"I think the Government needs to do more to ensure renting is an affordable, safe and secure option for people, and that healthy housing is available to all New Zealanders."
Julie Anne Genter, MP, Green Party.
Money. It's the driving factor behind many life choices, but is it the be-all and end-all?
'Me and My Money' is a regular feature that investigates Kiwi attitudes towards money and what drives the choices they make.
As an MP for nearly 10 years, Julie Anne Genter, who represents the Green Party, is the spokesperson for finance - along with transport, urban development, building and construction, infrastructure, Local Government, energy and COVID-19 response.
Referring to growth in house prices as "terrible" and "unsustainable", Julie Anne says the Government needs to do more to help renters.
Although some Kiwis have profited from property investment, New Zealand as a whole isn't going to become prosperous this way, she says.
As a homeowner with a mortgage who had some money saved, she wishes she'd discovered 'offset' mortgages sooner. Rather than earn interest separately, those savings could've been used to reduce her borrowing.
1. Are you a saver or a spender?
A bit of both.
I definitely make an effort to save, but I also balance that with spending on the things that are most important to me.
2. What was your biggest financial lesson, success or failure?
In late 2006, I bought a small unit with my [now] ex-partner in Morningside of Auckland for under $250,000.
Despite interest rates being fairly high, our mortgage was less than rent.
In mid-2008, I was really nervous about property prices being overvalued in Auckland. We sold it for a bit more than we bought it for and went back to renting.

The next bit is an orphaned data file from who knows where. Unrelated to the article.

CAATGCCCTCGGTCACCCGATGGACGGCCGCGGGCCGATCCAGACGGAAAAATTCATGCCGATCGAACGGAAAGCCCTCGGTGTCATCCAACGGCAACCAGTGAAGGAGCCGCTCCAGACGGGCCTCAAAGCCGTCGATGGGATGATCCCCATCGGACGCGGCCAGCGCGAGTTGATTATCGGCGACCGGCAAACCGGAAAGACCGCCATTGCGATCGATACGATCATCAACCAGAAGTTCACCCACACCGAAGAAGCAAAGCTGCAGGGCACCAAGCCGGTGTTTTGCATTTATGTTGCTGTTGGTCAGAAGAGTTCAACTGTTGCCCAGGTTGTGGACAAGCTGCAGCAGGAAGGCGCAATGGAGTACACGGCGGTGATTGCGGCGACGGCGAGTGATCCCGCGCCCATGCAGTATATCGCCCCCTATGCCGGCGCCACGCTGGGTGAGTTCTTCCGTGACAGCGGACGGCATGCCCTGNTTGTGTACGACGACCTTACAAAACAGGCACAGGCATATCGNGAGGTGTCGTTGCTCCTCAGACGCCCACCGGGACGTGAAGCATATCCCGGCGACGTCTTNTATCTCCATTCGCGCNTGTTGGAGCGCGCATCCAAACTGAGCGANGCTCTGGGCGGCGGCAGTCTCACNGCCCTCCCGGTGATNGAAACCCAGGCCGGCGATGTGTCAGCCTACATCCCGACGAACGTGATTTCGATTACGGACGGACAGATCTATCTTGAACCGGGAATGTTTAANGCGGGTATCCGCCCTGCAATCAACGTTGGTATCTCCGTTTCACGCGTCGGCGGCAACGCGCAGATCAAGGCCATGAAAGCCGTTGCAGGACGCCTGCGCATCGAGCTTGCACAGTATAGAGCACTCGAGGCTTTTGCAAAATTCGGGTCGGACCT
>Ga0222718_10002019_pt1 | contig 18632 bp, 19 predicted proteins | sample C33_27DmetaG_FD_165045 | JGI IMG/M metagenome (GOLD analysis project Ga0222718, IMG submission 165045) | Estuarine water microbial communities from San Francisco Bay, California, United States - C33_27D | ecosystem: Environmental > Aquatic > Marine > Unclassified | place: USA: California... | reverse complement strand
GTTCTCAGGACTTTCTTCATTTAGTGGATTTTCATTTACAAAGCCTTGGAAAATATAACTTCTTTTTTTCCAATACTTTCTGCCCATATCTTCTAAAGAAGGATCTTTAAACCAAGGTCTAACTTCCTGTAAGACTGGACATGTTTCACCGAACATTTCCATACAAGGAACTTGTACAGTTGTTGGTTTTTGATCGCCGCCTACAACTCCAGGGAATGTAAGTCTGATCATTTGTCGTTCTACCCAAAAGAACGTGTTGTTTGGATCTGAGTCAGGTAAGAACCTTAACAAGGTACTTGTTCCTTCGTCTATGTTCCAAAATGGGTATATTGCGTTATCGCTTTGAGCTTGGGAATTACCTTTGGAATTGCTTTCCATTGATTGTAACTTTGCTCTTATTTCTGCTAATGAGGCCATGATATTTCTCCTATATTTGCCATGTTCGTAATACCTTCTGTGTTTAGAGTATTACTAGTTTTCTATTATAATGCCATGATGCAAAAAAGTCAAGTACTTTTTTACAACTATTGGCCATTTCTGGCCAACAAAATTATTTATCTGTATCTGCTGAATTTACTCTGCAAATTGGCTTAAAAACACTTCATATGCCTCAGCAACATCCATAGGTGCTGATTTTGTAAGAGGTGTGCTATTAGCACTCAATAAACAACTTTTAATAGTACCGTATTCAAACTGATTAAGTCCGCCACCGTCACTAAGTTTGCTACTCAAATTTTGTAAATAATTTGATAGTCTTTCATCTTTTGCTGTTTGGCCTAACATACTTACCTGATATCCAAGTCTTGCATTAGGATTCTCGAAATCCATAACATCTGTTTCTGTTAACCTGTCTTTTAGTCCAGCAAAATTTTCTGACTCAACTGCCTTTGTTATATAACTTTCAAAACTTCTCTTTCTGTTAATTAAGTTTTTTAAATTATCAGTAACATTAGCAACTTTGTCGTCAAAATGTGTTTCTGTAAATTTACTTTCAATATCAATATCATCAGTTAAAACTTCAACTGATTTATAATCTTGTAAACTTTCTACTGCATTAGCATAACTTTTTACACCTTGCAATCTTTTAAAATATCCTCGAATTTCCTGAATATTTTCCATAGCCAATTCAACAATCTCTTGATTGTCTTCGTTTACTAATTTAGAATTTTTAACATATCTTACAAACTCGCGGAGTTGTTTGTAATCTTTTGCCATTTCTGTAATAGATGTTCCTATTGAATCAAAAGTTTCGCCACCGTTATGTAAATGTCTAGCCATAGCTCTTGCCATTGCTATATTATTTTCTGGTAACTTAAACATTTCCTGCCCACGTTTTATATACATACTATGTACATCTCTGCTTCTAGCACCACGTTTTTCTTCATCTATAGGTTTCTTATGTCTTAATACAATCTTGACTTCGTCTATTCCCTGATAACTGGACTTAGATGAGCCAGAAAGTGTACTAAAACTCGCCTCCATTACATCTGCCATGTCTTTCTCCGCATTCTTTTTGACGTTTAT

In retrospect, that was not a great financial decision. Property prices in that area nearly tripled over the next 10 years (they did crash in some parts of the United States post-2008).
Ultimately, over the years I was still able to save and buy a family home, so I can't personally complain. But the unsustainable growth in house prices has been terrible and unfair for many people who are renting.
3. What do you know about money now that you wish you'd known sooner?
I only found out about offset mortgages relatively recently.
For a while, when I had a decent amount of savings in the bank, I could've put that in an offset mortgage to pay off more principal (incurring less interest).
4. A recent purchase you consider was great value for money?
I bought a long tail cargo e-bike late last year.
It can carry two kids (or an adult) on the back, and a full grocery shop. It costs next to nothing to run and maintain, it's free to park and it's the most reliable (and fun) way to commute to daycare and work in Wellington.
It's much less hassle than a car!
5. Many New Zealanders are focused on the housing shortage and property values - do you think this needs to change?
I think the Government needs to do more to ensure renting is an affordable, safe and secure option for people, and that healthy housing is available to all New Zealanders.
While property investment may have been lucrative for some people who bought earlier, it's not possible for our whole country to become more prosperous this way.
If we want to live in a society where everyone has a fair go and a decent life, encouraging personal investment in residential property through favourable tax treatment is something we as a community need to move away from.
6. What's your preferred form of investment and why?
I have KiwiSaver for retirement savings.
I used a lot of my savings to buy our family home two years ago. When it comes to shares, I tend to be overly conservative.
For any additional savings I've needed to access in the short-to-medium term, I've used a term deposit. But with very low-interest rates, I should probably re-evaluate that.
7. What's your best saving tip?
Set a goal (even a small one). Set up an automatic transfer of some of your pay into a separate savings account the day you get paid.
8. What's the best money advice someone's ever given you?
Break down your weekly spending into categories and see if there are little things adding up that are less important to you than other goals.
Doing that analysis when I was about 30 helped me make some changes that made it much easier for me to meet my savings goals.
The views expressed in this article are personal and are not professional financial advice.